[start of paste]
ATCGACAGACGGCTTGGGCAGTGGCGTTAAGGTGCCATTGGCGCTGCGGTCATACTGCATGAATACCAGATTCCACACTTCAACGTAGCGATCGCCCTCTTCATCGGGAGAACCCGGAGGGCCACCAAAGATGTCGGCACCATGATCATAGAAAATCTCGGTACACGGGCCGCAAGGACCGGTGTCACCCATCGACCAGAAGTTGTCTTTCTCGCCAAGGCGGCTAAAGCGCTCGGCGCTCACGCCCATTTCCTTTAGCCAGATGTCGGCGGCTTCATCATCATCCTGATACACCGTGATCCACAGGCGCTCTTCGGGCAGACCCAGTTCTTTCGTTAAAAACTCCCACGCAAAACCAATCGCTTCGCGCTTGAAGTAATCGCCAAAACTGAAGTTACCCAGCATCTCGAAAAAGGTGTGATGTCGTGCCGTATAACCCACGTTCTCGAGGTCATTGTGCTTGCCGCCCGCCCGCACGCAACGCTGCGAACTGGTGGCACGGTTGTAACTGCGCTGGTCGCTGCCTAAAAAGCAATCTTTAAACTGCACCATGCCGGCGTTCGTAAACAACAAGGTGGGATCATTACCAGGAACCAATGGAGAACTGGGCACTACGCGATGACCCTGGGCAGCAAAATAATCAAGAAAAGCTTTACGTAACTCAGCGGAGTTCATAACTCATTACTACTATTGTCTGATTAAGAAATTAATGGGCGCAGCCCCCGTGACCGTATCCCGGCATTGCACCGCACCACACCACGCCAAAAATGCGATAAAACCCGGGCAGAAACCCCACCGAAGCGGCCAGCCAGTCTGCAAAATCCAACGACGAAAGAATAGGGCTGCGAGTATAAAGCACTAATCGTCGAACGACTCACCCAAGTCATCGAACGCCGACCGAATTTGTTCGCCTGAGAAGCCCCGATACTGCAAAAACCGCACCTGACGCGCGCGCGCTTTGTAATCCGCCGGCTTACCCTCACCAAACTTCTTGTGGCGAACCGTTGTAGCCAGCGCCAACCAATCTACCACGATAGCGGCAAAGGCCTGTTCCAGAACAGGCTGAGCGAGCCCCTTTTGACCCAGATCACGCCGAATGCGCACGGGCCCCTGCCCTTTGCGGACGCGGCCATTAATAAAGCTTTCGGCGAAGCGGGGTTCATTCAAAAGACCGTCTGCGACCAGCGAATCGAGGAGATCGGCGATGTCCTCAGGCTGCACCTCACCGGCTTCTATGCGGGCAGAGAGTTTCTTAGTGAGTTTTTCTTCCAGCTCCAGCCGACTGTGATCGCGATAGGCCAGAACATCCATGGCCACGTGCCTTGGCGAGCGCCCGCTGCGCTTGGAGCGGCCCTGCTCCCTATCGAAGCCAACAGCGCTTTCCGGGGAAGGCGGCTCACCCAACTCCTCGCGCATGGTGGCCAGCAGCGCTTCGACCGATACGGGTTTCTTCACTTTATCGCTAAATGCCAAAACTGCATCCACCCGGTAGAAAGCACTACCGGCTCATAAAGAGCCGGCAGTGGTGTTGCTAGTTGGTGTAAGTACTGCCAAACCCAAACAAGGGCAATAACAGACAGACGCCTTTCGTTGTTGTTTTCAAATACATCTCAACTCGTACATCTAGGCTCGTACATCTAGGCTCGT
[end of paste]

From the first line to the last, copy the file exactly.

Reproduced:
ATCGACAGACGGCTTGGGCAGTGGCGTTAAGGTGCCATTGGCGCTGCGGTCATACTGCATGAATACCAGATTCCACACTTCAACGTAGCGATCGCCCTCTTCATCGGGAGAACCCGGAGGGCCACCAAAGATGTCGGCACCATGATCATAGAAAATCTCGGTACACGGGCCGCAAGGACCGGTGTCACCCATCGACCAGAAGTTGTCTTTCTCGCCAAGGCGGCTAAAGCGCTCGGCGCTCACGCCCATTTCCTTTAGCCAGATGTCGGCGGCTTCATCATCATCCTGATACACCGTGATCCACAGGCGCTCTTCGGGCAGACCCAGTTCTTTCGTTAAAAACTCCCACGCAAAACCAATCGCTTCGCGCTTGAAGTAATCGCCAAAACTGAAGTTACCCAGCATCTCGAAAAAGGTGTGATGTCGTGCCGTATAACCCACGTTCTCGAGGTCATTGTGCTTGCCGCCCGCCCGCACGCAACGCTGCGAACTGGTGGCACGGTTGTAACTGCGCTGGTCGCTGCCTAAAAAGCAATCTTTAAACTGCACCATGCCGGCGTTCGTAAACAACAAGGTGGGATCATTACCAGGAACCAATGGAGAACTGGGCACTACGCGATGACCCTGGGCAGCAAAATAATCAAGAAAAGCTTTACGTAACTCAGCGGAGTTCATAACTCATTACTACTATTGTCTGATTAAGAAATTAATGGGCGCAGCCCCCGTGACCGTATCCCGGCATTGCACCGCACCACACCACGCCAAAAATGCGATAAAACCCGGGCAGAAACCCCACCGAAGCGGCCAGCCAGTCTGCAAAATCCAACGACGAAAGAATAGGGCTGCGAGTATAAAGCACTAATCGTCGAACGACTCACCCAAGTCATCGAACGCCGACCGAATTTGTTCGCCTGAGAAGCCCCGATACTGCAAAAACCGCACCTGACGCGCGCGCGCTTTGTAATCCGCCGGCTTACCCTCACCAAACTTCTTGTGGCGAACCGTTGTAGCCAGCGCCAACCAATCTACCACGATAGCGGCAAAGGCCTGTTCCAGAACAGGCTGAGCGAGCCCCTTTTGACCCAGATCACGCCGAATGCGCACGGGCCCCTGCCCTTTGCGGACGCGGCCATTAATAAAGCTTTCGGCGAAGCGGGGTTCATTCAAAAGACCGTCTGCGACCAGCGAATCGAGGAGATCGGCGATGTCCTCAGGCTGCACCTCACCGGCTTCTATGCGGGCAGAGAGTTTCTTAGTGAGTTTTTCTTCCAGCTCCAGCCGACTGTGATCGCGATAGGCCAGAACATCCATGGCCACGTGCCTTGGCGAGCGCCCGCTGCGCTTGGAGCGGCCCTGCTCCCTATCGAAGCCAACAGCGCTTTCCGGGGAAGGCGGCTCACCCAACTCCTCGCGCATGGTGGCCAGCAGCGCTTCGACCGATACGGGTTTCTTCACTTTATCGCTAAATGCCAAAACTGCATCCACCCGGTAGAAAGCACTACCGGCTCATAAAGAGCCGGCAGTGGTGTTGCTAGTTGGTGTAAGTACTGCCAAACCCAAACAAGGGCAATAACAGACAGACGCCTTTCGTTGTTGTTTTCAAATACATCTCAACTCGTACATCTAGGCTCGTACATCTAGGCTCGT